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  • When you look up at the night sky, you're only seeing a tiny fraction of the estimated

  • septillion stars out there in the universeand honestly it's not your fault. Even astronomers

  • have a hard time. But now the James Webb Space Telescope may

  • just make things a lot easier and push the very limits of infrared light observation

  • to travel back over 13 billion years ago for a glimpse of our universe's first light.

  • So first, what exactly is infrared light? Well, we can't see it, but we can feel it

  • as heat. On the electromagnetic spectrum, Infrared

  • lies right outside of the visible light section, as longer, redder wavelengths. You've probably

  • seen infrared light used in remote controls and even temperature guns commonly found during

  • the COVID-19 pandemic. But for astronomy, infrared light seems to

  • excel in revealing the unseen. Since the beginning of the universe, physical

  • space has been in a constant state of expansion. Although stars and galaxies both keep their

  • size, the shape and space between them continues to expand.

  • And as light travels through the ever growing reaches of space, it is stretched to longer

  • and longer wavelengths. So some of these wavelengths we as humans can actually see,

  • as long as it falls along the visible light region, in what's known as ourwindow

  • of visibility”. Any wavelength extended beyond or falling

  • short of that region is effectively invisible to us.

  • And because of the estimated age of the universe, most of the light from our oldest stars actually

  • lies beyond the visible region since it has been constantly expanding for billions of

  • years. This is known as Cosmological Redshift. Infrared technology allows us to look back

  • to these oldest stars, all thanks to the unique ability of longer wavelengths to pass through

  • dense clouds of cosmic dust. Shorter wavelengths are usually blocked by these clouds, hindering

  • astronomers' studies of the universe. And this new technology exposed infinite possibilities

  • of study. Even encouraging the launch of the first infrared observatory in 1983, the Infrared

  • Astronomical Satellite, which completed a full infrared survey of the sky. And by 1998

  • had helped usher in the identification of hundreds of thousands of new objects which

  • were previously unseen. This led to other infrared discoveries like the largest ring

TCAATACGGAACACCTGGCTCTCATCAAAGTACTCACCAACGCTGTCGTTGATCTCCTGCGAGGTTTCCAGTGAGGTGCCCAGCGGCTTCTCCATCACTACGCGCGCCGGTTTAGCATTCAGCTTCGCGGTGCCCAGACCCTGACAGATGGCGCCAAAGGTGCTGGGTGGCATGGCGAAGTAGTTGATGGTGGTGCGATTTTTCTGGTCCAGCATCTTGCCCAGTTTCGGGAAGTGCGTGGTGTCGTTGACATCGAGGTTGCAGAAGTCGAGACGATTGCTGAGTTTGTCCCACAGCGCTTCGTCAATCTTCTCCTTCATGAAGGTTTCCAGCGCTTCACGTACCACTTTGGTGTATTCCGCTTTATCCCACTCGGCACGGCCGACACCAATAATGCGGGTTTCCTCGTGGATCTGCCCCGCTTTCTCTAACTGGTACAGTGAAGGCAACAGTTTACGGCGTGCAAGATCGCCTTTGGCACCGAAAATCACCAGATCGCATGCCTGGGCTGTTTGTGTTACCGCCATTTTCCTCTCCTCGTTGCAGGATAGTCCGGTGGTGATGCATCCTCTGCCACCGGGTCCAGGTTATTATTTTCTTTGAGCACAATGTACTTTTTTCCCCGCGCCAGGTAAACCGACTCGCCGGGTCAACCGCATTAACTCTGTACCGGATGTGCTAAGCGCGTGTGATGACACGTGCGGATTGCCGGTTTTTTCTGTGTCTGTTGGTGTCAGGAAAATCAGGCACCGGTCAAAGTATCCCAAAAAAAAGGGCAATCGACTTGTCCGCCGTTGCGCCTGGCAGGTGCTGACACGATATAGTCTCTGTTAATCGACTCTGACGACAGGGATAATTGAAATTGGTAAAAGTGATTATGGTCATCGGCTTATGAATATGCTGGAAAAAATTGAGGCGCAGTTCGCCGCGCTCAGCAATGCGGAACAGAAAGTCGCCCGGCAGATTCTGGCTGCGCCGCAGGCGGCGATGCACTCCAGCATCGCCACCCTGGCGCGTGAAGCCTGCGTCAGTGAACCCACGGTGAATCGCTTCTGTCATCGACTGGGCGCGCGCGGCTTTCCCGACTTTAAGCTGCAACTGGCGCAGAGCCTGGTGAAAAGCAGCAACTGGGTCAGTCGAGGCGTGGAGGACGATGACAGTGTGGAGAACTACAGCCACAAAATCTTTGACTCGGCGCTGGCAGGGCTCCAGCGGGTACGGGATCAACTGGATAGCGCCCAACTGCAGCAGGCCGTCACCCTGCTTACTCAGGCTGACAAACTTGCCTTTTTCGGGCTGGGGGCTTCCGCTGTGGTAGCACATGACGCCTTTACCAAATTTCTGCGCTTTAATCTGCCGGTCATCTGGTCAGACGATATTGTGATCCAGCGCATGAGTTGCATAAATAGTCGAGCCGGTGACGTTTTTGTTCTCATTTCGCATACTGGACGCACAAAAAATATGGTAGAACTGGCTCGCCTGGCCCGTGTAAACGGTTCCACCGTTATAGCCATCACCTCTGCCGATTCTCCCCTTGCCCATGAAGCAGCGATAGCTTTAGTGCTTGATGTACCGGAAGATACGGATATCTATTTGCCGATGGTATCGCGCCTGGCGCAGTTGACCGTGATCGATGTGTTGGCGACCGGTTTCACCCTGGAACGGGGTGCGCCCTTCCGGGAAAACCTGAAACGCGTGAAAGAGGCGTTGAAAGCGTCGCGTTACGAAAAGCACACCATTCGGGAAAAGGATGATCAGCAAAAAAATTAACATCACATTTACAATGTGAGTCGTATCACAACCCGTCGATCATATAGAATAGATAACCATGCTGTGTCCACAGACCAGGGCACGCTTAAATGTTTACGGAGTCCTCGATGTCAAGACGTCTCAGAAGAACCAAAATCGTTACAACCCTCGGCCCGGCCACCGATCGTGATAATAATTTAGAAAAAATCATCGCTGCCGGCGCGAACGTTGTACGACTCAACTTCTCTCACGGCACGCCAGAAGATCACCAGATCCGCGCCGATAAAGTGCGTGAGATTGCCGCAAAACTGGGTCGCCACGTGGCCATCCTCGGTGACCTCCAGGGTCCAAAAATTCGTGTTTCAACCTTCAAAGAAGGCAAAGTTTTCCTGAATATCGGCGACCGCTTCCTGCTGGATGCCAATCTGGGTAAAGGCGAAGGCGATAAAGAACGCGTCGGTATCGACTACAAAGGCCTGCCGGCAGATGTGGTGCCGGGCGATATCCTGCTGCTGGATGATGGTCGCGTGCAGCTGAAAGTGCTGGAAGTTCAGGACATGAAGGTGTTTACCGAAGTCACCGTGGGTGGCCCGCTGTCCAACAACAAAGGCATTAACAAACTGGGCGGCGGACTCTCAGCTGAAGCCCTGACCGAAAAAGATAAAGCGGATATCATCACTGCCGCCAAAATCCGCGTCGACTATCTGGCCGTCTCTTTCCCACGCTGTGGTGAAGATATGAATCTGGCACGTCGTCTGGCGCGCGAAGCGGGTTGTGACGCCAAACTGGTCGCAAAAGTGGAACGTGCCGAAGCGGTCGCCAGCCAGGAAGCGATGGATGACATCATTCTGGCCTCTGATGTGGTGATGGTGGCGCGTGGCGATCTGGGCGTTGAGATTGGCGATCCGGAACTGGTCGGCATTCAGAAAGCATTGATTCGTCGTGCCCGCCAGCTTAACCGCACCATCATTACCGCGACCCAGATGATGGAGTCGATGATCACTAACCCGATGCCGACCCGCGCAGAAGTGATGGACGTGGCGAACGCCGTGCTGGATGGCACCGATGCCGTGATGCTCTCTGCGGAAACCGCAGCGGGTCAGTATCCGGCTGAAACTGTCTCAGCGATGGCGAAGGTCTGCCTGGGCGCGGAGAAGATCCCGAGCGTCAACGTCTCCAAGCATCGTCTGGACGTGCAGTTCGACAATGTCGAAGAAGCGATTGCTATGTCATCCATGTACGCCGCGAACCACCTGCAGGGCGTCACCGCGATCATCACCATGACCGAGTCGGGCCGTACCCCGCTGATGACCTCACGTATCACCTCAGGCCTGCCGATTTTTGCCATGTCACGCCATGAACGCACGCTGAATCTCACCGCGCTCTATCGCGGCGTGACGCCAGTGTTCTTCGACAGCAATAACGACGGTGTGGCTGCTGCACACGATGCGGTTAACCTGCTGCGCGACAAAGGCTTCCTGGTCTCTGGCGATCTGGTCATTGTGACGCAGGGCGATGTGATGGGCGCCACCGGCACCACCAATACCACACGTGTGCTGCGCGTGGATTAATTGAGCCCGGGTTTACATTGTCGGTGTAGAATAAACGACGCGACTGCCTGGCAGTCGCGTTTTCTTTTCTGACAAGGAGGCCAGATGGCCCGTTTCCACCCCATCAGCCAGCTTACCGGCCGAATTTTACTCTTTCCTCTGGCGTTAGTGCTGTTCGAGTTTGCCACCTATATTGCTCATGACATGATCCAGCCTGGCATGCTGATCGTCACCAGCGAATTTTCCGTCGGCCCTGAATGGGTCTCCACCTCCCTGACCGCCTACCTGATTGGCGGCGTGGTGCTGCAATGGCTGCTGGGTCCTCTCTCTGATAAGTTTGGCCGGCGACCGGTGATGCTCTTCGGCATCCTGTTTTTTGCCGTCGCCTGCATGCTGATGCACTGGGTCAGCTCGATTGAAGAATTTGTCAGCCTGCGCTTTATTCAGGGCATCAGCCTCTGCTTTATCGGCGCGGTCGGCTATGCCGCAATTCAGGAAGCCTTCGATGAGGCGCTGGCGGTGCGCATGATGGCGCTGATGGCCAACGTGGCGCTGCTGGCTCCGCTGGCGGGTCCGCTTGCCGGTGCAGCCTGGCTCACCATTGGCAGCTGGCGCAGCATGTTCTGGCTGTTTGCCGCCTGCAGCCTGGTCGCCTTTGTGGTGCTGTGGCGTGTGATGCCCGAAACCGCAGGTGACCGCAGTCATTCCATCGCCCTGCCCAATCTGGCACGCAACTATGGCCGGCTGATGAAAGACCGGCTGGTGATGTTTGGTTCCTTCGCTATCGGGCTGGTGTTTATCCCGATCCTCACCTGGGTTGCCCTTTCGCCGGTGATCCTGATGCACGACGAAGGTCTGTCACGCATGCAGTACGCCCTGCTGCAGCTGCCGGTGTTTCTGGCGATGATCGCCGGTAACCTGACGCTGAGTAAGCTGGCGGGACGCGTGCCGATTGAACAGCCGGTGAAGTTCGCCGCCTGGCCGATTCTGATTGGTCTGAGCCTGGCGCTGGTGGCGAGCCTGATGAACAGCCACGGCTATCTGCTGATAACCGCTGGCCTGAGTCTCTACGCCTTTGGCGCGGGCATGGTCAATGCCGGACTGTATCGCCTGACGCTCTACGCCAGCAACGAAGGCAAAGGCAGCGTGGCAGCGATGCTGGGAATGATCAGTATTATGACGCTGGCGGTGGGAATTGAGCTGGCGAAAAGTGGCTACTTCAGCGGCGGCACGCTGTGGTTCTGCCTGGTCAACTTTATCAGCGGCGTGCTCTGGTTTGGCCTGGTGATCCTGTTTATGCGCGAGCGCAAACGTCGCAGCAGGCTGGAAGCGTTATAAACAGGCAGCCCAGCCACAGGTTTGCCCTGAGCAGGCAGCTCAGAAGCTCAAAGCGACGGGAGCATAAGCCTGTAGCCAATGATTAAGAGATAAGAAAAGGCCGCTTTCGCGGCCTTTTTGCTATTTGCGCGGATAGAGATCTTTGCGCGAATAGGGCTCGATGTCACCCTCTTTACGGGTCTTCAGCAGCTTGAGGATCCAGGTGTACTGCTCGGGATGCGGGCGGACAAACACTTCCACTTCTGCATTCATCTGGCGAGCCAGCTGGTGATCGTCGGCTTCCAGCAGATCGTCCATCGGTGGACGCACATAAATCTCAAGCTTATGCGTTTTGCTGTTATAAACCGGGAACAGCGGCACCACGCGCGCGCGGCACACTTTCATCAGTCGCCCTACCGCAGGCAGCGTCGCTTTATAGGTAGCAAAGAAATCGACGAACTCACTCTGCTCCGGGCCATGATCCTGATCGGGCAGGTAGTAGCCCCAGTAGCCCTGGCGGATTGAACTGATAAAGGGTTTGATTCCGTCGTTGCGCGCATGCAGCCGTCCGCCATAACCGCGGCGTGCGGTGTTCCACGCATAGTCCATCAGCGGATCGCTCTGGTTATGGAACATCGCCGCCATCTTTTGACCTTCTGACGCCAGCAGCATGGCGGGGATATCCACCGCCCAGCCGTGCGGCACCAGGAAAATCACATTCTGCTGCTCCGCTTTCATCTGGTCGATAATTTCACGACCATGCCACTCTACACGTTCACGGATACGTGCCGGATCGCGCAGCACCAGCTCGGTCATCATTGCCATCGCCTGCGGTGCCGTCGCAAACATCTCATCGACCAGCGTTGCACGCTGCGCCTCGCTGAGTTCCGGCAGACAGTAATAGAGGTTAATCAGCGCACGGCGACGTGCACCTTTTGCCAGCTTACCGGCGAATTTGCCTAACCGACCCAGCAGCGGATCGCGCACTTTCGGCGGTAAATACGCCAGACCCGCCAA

• around Saturn and identifying one of the furthest supermassive black holes ever discovered.

  • Now astronomers and engineers are pushing this science to the limit once again with

  • the highly anticipated Webb telescope. The observatory hosts four scientific instruments

  • and two detectors on board, allowing it to study near-infrared and mid-infrared wavelengths.

  • The Near-infrared camera hosts on-board coronagraphs

  • that can hone in on very faint objects even if they

  • are near extremely bright lights, similar to how you would hold your hand up in front

  • of the sun to see another object. Then there's the Near-Infrared Spectrograph, which has

  • a unique technology to analyze the spectrum of an object using a micro-shutter array.

  • This contains 100 microshutter cells, measuring as wide as a human hair. This technology reveals

  • physical properties of a target including chemical composition, mass, and temperature.

  • Next up is the Mid-Infrared Instrument which will use its on board cameras and you guessed

  • it, mid-infrared light to provide amazing imagery, even more impressive than that of

  • the Hubble Space Telescope. And finally the Fine Guidance Sensor/Near InfraRed Imager

  • and Slitless Spectrograph will accurately find targets, investigate exoplanets, and

  • detect first light within star systems. Using these instruments, Webb's goal is to observe

  • early light in the universe over 13 billion years ago, essentially peering back in time

  • to help piece together how the universe shifted from a state of helium and hydrogen to the

  • complex worlds we see today. And what's really cool is that it's a

  • huge international collaboration between NASA, European Space Agency and the Canadian Space

  • Agency. This next generation observatory is a nod

  • to our endless curiosity as human beings to know more about how it all began. So now the

  • fun part begins and I can't wait to see how our hard work has paid off when we get

  • those first images back... So what are some of your biggest questions

  • about the Webb telescope? Let us know in the comments below and make sure to subscribe. Thanks for

  • watching Seeker and I'll see you next time.

When you look up at the night sky, you're only seeing a tiny fraction of the estimated

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Why James Webb’s Infrared Vision is a Gamechanger

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    Summer posted on 2021/10/13
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